So, yes, this IT worker is overtasked and needs to suddenly know a new company's infrastructure, build process, network, firewall, Informix drivers, etc. Without formal training except on my core competency: SQL Server & SSIS. This week I'm building a virtual and a real SQL Server (2012--YAY!) and self training on how to set up Informix drivers, how to install on machines with no internet connection, how large the page file should be, etc.

    This job is stressful and it is left to the individual employee to try to manage it.

    Got to run, the UNIX shell reports and Informatica ETL (no training on either) for the month end process needs to be set up...

  • GA Programmer (1/30/2015)

    I've commented often about this issue within our industry. I think the biggest problem is ourselves. We don't set down the proper expectations, so when they ask us to do more, we do it. Then we do it again, then again until we are overwhelmed. Many other departments may also be overworked, but for the same reasons. I work for a company where the expectations are clearly defined. I work a 40 hr week, except during emergencies or planned off-hours upgrades. No one expects you to say "not my problem" during emergencies or tight deadlines, but it should not be the norm. Learn the power of NO.

    The workers in this industry have done this to themselves, incrementally, over time and unless people start trying to change it, they should expect to spend the rest of their life in an overworked panic mode. Sure, everyone is scared of losing their job, but if you are overworked (and therefore, by definition, underpaid), then is it really a bad thing?

    I think there's some truth here, not completely, but certainly a lot of people unable to say no.

  • Here, here! The question then becomes, "what part of the word "no" don't you understand? 😀

  • rwaring 96203 (1/30/2015)

    Glad to hear it, Melissa! Someone will have to take over when us old codgers retire. Which for me, is four years away. But who's counting? 🙂


    Rebecca, Lucky you!

    I've got six years to go.

  • My immediate thought was that of course my manager understands the complexity of my job and I normally don't work long hours or a lot of overtime. Then I realized that I am writing this here at work today, on Saturday, my day off.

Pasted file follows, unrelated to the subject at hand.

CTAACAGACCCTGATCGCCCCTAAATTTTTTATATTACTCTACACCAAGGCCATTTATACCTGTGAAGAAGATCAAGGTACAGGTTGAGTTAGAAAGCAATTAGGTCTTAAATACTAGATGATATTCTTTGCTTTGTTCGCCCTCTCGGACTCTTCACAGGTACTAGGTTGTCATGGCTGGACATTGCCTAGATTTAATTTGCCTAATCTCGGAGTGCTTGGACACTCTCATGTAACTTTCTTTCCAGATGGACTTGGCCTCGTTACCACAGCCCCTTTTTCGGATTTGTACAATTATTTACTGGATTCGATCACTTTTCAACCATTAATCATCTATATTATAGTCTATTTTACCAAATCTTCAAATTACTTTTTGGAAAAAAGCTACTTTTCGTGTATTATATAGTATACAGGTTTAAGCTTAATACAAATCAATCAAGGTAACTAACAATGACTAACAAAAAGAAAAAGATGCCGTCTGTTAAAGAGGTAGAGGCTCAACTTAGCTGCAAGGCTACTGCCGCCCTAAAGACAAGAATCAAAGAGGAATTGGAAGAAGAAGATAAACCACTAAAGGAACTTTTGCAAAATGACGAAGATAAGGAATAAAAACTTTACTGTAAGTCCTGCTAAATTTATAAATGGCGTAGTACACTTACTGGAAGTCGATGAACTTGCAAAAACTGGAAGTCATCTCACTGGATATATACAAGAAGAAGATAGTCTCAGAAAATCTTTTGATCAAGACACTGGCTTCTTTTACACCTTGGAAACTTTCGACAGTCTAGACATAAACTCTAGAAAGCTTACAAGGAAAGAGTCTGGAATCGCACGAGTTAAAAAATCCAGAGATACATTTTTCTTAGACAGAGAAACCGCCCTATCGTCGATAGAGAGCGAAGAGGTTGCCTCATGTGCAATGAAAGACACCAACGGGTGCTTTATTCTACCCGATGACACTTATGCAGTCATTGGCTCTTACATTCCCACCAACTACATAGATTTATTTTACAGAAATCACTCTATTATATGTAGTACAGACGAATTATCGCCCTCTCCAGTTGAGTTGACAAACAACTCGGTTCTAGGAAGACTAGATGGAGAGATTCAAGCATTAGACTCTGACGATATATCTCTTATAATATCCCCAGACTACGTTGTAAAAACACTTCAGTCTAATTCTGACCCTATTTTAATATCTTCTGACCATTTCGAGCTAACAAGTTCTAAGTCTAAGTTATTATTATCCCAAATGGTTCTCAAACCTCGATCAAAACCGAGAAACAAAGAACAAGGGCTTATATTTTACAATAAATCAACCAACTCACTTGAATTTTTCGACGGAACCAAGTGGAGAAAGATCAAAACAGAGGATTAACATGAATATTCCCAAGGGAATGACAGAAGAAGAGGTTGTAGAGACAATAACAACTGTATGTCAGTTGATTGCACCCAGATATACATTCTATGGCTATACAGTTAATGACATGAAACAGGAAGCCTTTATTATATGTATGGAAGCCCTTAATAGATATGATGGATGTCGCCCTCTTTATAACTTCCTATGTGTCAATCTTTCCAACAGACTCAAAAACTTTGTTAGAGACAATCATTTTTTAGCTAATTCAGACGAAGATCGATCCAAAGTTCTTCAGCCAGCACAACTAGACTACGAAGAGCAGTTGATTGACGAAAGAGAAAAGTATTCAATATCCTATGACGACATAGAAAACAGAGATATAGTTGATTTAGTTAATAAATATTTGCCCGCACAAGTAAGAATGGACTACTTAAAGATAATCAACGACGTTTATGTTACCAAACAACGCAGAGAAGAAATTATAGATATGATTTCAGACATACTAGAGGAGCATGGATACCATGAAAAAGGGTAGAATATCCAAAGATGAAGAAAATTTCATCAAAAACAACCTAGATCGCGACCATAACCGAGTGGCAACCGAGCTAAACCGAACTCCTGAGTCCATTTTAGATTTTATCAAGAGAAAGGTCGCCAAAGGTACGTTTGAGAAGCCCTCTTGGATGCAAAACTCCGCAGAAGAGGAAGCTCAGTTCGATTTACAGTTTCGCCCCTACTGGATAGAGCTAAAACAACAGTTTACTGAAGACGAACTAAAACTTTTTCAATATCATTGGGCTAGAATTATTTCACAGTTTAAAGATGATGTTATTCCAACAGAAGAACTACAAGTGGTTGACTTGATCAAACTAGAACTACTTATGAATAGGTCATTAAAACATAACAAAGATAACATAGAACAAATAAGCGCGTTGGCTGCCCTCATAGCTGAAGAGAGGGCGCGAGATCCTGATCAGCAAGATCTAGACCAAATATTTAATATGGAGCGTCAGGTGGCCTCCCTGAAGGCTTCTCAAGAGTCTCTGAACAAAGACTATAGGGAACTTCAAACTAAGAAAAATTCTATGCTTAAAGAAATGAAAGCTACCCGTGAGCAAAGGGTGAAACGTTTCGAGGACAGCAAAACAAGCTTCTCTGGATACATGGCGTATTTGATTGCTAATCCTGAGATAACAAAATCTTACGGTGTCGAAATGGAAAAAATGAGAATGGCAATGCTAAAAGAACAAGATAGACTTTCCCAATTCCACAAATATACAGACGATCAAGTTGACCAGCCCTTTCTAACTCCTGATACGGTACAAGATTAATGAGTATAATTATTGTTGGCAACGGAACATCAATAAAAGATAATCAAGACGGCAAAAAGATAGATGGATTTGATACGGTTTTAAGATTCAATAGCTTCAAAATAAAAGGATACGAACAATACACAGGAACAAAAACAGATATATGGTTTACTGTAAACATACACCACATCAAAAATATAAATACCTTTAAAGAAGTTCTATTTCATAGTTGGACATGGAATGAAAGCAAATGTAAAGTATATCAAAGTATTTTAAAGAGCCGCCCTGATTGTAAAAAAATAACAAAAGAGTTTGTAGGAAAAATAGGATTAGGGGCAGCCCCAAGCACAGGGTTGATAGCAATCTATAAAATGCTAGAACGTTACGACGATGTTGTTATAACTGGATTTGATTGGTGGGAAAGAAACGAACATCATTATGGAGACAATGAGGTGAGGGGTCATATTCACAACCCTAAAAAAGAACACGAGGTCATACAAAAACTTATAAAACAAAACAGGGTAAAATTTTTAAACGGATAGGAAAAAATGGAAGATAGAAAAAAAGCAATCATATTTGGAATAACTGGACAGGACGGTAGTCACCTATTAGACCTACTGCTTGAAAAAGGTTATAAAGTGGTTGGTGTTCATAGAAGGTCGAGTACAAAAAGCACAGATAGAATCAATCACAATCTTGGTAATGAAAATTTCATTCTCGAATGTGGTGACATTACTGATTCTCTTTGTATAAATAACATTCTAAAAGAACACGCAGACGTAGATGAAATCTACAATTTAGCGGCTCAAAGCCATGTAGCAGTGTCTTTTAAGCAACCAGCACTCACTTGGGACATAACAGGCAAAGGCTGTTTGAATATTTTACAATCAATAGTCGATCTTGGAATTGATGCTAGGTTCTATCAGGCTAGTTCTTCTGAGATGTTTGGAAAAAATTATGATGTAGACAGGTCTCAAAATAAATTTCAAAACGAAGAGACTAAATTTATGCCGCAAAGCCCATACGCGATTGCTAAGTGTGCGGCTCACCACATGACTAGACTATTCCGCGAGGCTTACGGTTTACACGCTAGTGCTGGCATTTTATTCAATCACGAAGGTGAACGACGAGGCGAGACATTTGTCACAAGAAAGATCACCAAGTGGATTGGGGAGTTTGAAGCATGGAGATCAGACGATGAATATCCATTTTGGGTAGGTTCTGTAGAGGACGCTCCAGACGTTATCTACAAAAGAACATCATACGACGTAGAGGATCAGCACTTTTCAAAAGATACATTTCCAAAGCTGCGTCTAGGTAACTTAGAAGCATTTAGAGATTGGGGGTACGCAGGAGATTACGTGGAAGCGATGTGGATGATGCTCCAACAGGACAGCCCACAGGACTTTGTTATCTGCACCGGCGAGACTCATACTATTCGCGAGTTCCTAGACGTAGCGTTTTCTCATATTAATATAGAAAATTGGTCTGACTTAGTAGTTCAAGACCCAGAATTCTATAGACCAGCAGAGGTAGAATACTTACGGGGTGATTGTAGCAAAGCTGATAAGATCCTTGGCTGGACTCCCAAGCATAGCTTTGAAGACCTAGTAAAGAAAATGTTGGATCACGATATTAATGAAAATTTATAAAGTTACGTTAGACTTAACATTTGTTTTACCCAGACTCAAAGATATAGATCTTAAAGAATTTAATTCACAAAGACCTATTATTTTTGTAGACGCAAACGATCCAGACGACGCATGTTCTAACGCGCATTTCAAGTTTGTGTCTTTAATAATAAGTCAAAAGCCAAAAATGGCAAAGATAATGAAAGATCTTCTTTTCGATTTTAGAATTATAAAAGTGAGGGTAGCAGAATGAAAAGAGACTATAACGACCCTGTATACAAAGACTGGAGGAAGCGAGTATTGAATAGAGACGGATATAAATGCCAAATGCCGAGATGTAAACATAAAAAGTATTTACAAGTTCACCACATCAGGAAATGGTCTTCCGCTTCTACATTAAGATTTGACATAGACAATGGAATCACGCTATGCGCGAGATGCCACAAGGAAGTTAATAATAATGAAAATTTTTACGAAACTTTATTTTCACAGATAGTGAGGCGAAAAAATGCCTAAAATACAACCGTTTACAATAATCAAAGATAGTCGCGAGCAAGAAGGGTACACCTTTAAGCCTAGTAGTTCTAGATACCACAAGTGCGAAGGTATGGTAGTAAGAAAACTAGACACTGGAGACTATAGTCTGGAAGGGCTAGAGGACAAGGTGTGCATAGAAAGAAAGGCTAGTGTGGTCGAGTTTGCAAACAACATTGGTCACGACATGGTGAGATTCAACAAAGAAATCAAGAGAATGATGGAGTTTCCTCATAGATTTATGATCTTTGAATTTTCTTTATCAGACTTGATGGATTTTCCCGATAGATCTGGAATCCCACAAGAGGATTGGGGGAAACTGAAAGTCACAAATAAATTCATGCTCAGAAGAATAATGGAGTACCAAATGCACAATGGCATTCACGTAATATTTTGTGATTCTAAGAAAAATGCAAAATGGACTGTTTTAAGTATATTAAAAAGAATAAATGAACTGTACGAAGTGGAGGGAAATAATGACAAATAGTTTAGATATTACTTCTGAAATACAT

• thomas.lenzmeier (1/30/2015)

    Here, here! The question then becomes, "what part of the word "no" don't you understand? 😀

    First time I heard some say this in an argument I had to leave the room before I started laughing.

    Such a simple word, but for some, difficult to understand

  • I'm glad to see this is not just a rant. When I first saw the topic, I though uh-oh!:w00t:

    I work for a company that has been running lean and mean for several years due to three things: changes in the industry which my company is affiliated, changes to Microsoft licensing, and inability to find people. We have gone from proactive to reactive in our approach to day-day work. Our team, being the SQL DBA team, is in a full-blown effort to scale back the number of SQL servers to bring costs into alignment.

    Although it is generally recognized by leadership in our organization that we are far more efficient than the IT industry as a whole, it is really starting to wear thin. Every quarter we have a division meeting touting this fact, but to date there have been no rewards for these accomplishments, at least not on our team who is like the water or electric department tasked with keeping the utilities running. I do hope there will be light at the end of the tunnel because I can see the signs of stress taking its toll on team members.

    In regards to the "just say no" statements, as worker bees we are not in a position to determine what gets approved as work and what does not. Fortunately, our team is blessed with good front-line leadership who has taken control of the requests coming in and they do take the time to manage the process.

    Despite this, I would still encougage people to get into IT. The SQL DBA field may not be a bright light at this moment due to the licensing costs, but it is still a place to earn a good living.